|Sufjan Stevens: Come On Feel The Illinoise, 2005|
The summer after I graduated from Highland View Academy, Sufjan Stevens invited me to Come On Feel The Illinoise. I remember driving to the Hagerstown Borders and being pretty excited that they still had the illicit albums with Superman on the cover. I bought two. One is still in its wrapping.
Illinoise was one of the first albums I listened to straight through multiple times in quick succession. This wasn't because I loved the album on first listen, it was because I was reorganizing the entire HVA library for Mrs. Payne that summer. It took me a little while to warm up to Illinoise. I hadn't been exposed to much Sufjan before, and so it was unlike anything I had heard before. The predatory wasp finally got me, I guess.
|Sigur Ros: Takk, 2005|
When Takk arrived in Argentina in a package from Jen, it was a welcome respite from the old-style gaucho music that was usually playing in our room. My roommate Güenche didn't really appreciate it, so I only got to play it when he was gone. Takk fit my mood in Argentina remarkably well. It is at times lonely yet leaves you feeling energized and optimistic. I can remember sipping mate while listening to Glosoli and working on grammar homework. The arpeggiated piano chords that open Hoppipolla and its ensuing crescendo represent one of the best years of my life. The final track of the album, Heysatan, is exactly how I was feeling when I left Argentina.
|Dirty Projectors: Bitte Orca, 2009|
Evan introduced me to the Dirty Projectors during my first year at The Estate. I can't remember what albums I was listening to at the same time, but I remember liking them more than Bitte Orca. This feeling didn't last particularly long. When I listen to the first chords of Cannibal Resource, I am taken back to Phil and my road trip to Angwin for Thanksgiving, 2009. It was the same time Fantastic Mr. Fox arrived in theaters. This is not especially important, but I associate the two events for some reason.
It was during that trip that I realized that Bitte Orca manages to be interesting in every category: melodic, harmonic, rhythmic, and lyrical. And yet, it remains grounded enough to be both danceable and singable. This unique characteristic is represented throughout the album, but the behemoth of a track, Useful Chamber, perhaps demonstrates it best. It was soon after the Thanksgiving trip that I started to realize The Dirty Projectors was my favorite band. This was later confirmed when I saw them play live at the 9:30 club. Twice.
|Arcade Fire: The Suburbs, 2010|
When the first single from The Suburbs, Month of May, dropped in early 2010, I was underwhelmed. By the time Osheaga 2012 rolled around on July 31st, we had only heard three songs from the new album: Month of May, The Suburbs, and Ready To Start, but my attitude had changed dramatically. That Arcade Fire show was the first time that I had heard songs by one of my favorite artists live before hearing them at home. I heard Empty Room, Rococo, Deep Blue, We Used To Wait, Half Light II, and Sprawl II for the first time in Montreal. Three of those songs had never been performed before. It was one of the best concerts I have ever been to, and its inseparable connection with The Suburbs only adds to the album's sacrosanct status.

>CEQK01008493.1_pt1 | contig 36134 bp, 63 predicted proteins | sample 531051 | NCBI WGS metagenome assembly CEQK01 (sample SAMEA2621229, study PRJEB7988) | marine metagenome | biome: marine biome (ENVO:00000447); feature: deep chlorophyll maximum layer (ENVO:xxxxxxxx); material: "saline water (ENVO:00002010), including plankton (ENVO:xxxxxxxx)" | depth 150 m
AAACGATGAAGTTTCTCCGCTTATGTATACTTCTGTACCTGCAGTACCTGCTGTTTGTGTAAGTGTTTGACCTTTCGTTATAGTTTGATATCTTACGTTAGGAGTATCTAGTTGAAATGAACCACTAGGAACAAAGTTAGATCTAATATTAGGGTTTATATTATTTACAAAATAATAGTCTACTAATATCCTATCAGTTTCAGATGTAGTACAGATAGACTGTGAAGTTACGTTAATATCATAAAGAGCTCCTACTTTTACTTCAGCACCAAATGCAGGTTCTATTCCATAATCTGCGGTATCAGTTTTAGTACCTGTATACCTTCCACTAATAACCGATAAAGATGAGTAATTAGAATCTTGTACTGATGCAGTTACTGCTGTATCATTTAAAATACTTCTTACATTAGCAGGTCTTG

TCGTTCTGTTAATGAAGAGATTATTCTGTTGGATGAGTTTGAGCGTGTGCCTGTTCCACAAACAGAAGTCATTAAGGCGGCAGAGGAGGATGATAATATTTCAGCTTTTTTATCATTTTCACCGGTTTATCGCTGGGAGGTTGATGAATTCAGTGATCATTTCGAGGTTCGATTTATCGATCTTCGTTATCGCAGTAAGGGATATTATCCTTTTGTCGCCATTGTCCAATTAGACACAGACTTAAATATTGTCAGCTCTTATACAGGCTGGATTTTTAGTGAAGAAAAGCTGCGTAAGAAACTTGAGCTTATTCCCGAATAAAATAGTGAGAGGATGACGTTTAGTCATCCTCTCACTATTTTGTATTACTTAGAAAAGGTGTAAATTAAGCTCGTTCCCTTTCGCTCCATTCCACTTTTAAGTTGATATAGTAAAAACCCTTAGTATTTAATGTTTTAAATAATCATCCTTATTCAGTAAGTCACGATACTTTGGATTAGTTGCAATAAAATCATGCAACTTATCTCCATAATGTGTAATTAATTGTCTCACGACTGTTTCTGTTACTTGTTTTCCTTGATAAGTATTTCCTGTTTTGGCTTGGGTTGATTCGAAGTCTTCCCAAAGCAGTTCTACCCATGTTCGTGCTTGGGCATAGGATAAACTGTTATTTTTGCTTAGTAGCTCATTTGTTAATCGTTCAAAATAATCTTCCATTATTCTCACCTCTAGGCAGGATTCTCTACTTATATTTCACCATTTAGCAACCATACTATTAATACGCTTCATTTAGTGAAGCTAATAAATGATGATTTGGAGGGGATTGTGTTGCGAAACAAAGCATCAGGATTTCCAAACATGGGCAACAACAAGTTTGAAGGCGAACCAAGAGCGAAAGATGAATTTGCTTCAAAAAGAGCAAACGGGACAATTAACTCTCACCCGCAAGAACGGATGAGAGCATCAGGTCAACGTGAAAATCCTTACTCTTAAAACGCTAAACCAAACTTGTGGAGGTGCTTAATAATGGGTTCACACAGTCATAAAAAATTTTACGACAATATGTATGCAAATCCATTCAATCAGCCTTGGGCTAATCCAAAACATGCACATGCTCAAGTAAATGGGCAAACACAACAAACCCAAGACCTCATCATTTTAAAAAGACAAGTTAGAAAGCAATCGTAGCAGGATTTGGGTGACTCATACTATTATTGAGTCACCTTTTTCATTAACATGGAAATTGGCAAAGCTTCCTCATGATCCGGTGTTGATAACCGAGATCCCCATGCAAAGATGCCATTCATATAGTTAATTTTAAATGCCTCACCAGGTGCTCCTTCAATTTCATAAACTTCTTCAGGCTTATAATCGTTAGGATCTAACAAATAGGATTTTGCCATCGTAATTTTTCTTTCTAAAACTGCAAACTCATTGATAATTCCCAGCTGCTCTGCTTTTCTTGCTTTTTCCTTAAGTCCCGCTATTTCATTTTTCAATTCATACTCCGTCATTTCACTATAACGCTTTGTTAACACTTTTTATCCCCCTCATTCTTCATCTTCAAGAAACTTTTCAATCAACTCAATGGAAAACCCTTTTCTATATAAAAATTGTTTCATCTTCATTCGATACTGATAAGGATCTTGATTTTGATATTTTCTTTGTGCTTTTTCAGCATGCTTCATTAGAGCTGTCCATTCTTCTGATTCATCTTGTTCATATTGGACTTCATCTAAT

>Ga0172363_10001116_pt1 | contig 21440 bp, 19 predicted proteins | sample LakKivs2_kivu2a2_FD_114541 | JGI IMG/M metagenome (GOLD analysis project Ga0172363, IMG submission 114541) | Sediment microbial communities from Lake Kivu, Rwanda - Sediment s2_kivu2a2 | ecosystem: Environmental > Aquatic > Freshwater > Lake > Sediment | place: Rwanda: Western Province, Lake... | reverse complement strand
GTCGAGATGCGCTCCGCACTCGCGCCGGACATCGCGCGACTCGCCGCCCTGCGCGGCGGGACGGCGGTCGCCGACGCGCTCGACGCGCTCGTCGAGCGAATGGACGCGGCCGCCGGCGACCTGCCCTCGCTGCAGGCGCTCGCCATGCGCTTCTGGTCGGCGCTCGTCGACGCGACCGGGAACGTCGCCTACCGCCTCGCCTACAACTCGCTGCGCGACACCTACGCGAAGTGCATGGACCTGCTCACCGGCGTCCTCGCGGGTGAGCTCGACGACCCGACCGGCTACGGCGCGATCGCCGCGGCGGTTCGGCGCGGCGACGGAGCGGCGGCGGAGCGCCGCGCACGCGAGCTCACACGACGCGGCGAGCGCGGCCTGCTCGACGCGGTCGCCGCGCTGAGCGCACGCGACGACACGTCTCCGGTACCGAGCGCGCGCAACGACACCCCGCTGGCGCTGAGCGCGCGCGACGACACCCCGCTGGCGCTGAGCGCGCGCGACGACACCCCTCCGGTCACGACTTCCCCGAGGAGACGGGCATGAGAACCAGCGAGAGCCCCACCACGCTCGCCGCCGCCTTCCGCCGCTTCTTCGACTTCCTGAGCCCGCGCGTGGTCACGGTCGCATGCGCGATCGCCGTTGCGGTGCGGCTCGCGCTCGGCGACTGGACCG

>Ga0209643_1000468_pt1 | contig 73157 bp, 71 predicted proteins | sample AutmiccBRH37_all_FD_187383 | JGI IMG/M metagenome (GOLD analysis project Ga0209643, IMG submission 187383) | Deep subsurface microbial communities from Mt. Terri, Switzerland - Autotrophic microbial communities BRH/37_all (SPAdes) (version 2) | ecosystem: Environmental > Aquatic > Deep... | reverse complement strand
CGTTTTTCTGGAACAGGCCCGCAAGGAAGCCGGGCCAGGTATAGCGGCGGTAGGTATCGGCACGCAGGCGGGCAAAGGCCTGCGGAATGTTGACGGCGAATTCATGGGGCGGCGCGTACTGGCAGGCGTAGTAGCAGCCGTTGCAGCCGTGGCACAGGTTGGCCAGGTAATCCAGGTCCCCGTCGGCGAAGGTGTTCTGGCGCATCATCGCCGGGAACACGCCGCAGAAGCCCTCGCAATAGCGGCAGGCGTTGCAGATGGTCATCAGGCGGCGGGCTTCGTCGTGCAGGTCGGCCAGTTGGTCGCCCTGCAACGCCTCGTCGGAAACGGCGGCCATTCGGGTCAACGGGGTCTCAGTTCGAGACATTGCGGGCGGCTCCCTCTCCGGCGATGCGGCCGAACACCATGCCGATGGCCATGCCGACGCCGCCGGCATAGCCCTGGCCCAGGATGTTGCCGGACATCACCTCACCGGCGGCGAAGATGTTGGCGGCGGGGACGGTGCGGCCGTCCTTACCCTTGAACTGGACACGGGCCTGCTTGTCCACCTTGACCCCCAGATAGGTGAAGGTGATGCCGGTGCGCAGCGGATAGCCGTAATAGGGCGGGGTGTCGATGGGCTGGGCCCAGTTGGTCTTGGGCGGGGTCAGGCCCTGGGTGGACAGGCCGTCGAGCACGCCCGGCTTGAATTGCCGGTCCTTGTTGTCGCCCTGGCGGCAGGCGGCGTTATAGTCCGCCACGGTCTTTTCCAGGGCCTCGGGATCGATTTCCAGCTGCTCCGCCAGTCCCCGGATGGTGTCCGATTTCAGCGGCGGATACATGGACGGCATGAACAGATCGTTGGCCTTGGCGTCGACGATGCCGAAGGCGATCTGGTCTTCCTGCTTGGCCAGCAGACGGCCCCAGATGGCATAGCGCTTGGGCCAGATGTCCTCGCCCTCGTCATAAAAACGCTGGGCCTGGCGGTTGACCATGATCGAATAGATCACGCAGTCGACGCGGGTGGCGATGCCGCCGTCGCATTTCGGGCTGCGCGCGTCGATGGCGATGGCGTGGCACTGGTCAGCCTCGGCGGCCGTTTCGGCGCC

|M83: Hurry Up, We're Dreaming, 2011|
M83's massive double album, Hurry Up, We're Dreaming, dropped on October 18 last year. For me, it was the best album of 2011. On Sunday the 21st, I went to Takoma Academy and worked for about ten hours, which allowed me to listen to the 74 minute album eight times.
It was around the same time that I realized I could beat the "First Year Teacher" level. Hurry Up, We're Dreaming reminds me of that feeling - the feeling of facing incredible stress square in the face and beating it, just barely. Here are some of the apropos lyrics from Intro:
Carry on, carry on, carry on!
And after us the flood.
Carry on, carry on, carry on!
Our silver horn it leads the way.
Banners of gold shine,
In the cold, in the cold, in the cold.
Midnight City was Pitchfork's track of 2011 for good reason. Raconte-moi une histoire is one of the best feel-good crescendo tracks in existence. Claudia Lewis has the sexiest intro I have ever heard. When Will You Come Home? showcases Anthony Gonzalez's ability to write ethereal interludes.
Are we still talking about the first of two albums?
|Beach House: Bloom, 2012|
It is often the case that the first singles released from new albums are intriguing, while the album itself turns out to be mediocre. Not the case with Bloom, which was introduced by the release of Myth and Lazuli. After hearing these songs, I remember wondering if the rest of the album could hold up. In truth, I was such a blind supporter of Beach House by this past May that I really had no doubts at all.
My faith was rewarded. It's impossible for me to pick a track on Bloom that I don't thoroughly enjoy listening to. And while New Year's celestial melody and hypnotic beat probably gives it the best shot at being my favorite track, it could easily be challenged by about five others.
The xx: xx, 2009 (xx reminds me of quiet evenings at The Estate with the best people and hits me with nostalgia like a waterfall to the face. Sounds lame, but it's accurate.)
The National: High Violet, 2010 (I'm still not sure this should have only been an honorable mention. It was the perfect commuting music this year.)
Fleet Foxes: Helplessness Blues, 2011 (Robyn Pecknold's hauntingly piercing voice represents Walla Walla wheat fields, and a great senior year with TP and JE.)
Purity Ring: Shrines, 2012 (This electronic beauty is the absolute best late-night driving music.)